There is so much wrong with this statement, but it’s also kind of where we are.
“Yet those who feel lucky enough to have made it as far as they have — to attend a good college, to land a solid summer internship, to earn a coveted spot on a sports team or in a club — often report that coming from privilege or having access to privilege makes them feel like they should not be “allowed” to claim the diagnosis of depression because they have not “earned” it.
Several of the female undergrads I spoke with described a strong sense of guilt about reaching out to others regarding their mental health for this very reason. They feared others would take their cry for help as distasteful attention seeking.”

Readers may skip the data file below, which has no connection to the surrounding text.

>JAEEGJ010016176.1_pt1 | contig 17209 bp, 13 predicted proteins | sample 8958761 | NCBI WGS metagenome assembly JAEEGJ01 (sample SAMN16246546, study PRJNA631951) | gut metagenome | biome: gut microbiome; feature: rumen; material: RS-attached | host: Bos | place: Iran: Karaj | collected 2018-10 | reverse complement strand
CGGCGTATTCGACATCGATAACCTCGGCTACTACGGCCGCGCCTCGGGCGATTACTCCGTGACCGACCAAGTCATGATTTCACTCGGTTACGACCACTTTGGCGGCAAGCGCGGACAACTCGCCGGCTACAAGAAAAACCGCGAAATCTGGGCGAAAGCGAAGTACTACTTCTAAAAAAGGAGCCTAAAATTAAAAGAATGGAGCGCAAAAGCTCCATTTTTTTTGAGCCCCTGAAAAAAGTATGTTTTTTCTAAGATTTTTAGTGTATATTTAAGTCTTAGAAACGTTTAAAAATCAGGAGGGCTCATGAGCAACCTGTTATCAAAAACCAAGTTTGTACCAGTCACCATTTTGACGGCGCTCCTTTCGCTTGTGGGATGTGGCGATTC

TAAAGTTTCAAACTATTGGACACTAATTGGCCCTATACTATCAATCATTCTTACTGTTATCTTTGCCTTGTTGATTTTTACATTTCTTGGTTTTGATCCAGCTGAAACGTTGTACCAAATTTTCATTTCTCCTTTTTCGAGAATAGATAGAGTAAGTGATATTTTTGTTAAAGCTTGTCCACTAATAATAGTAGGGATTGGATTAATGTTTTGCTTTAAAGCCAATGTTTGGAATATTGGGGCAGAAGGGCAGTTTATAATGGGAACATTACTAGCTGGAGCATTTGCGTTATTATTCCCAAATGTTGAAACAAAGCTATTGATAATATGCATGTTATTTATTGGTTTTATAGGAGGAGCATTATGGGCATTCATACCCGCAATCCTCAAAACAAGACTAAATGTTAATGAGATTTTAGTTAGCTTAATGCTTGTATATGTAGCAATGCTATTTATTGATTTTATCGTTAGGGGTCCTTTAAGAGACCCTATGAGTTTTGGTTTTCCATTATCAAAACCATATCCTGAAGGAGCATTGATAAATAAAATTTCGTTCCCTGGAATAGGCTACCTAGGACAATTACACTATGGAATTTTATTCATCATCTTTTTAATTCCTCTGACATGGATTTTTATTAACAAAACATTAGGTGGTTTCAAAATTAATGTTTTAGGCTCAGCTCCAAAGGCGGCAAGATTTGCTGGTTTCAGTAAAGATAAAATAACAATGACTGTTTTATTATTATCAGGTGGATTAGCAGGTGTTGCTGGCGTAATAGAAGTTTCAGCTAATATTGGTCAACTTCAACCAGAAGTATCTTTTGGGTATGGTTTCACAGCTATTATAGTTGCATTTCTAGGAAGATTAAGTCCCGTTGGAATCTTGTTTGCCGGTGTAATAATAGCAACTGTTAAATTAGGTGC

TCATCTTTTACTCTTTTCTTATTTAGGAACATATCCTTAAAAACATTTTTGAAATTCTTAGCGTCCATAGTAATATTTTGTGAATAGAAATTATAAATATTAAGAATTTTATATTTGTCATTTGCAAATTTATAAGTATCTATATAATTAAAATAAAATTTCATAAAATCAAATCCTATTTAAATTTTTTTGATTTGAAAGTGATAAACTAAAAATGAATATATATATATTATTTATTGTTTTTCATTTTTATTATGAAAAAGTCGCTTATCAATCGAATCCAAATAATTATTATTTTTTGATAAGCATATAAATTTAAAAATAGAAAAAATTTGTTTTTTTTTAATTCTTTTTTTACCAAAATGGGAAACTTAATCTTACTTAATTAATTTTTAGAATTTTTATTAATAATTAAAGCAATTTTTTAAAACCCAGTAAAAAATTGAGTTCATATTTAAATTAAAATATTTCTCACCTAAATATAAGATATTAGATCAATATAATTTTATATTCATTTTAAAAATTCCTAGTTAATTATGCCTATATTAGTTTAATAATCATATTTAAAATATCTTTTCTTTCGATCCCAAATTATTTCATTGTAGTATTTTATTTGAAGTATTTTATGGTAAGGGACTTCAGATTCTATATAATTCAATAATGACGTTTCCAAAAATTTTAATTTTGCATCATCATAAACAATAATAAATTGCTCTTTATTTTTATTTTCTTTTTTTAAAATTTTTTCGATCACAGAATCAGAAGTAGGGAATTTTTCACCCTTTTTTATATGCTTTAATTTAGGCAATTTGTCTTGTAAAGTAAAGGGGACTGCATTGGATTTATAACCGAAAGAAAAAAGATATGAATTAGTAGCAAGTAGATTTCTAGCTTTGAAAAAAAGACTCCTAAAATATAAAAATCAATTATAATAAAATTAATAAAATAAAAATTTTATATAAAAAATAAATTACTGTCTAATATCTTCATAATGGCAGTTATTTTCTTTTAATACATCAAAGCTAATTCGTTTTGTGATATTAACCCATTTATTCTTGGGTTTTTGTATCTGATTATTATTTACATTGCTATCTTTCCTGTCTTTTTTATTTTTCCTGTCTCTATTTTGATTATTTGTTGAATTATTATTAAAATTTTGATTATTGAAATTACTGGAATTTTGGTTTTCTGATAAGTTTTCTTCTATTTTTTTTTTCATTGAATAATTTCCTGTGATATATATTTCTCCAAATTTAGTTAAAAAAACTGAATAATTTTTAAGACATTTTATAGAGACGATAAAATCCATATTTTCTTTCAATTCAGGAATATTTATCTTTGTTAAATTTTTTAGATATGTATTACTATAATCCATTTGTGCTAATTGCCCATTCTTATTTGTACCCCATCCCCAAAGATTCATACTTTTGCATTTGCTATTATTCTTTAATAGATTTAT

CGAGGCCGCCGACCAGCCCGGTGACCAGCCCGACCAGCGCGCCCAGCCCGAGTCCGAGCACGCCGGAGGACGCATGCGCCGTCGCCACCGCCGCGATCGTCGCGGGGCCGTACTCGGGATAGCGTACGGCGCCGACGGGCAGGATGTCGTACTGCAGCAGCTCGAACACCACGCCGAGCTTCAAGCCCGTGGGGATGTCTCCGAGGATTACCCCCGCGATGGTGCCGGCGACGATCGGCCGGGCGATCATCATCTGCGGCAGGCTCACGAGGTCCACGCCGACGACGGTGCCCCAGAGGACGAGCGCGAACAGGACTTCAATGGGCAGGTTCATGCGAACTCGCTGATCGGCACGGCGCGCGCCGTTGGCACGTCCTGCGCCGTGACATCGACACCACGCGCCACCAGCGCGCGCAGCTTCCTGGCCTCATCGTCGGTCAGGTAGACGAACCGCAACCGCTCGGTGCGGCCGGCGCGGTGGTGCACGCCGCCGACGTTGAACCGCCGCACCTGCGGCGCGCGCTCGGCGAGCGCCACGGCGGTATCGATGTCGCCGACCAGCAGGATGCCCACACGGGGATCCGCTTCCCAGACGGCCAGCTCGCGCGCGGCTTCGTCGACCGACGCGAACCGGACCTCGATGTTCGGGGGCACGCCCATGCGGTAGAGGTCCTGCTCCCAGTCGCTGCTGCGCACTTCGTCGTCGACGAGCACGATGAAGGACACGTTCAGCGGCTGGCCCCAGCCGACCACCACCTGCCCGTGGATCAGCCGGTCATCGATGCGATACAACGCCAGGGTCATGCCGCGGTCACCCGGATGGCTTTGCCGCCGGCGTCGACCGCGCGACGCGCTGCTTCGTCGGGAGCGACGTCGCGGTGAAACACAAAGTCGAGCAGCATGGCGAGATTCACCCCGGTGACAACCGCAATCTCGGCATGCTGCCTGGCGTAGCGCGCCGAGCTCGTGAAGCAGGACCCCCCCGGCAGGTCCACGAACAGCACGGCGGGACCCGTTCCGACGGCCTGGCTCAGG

Yes, it’s the victim Olympics on college campuses. The more you’ve suffered, the more right you have to voice your concerns, and the more seriously they will be taken.
If, on the other hand, you really haven’t suffered enough, shut up about your problems.
Hint – mental health struggles don’t care your status, your privilege, your income, your family background, your ethnicity, or your gender. Anyone can be dealing with depression, and need help.
No one has to “earn” the right to take care of their physical health, why should mental health be any different?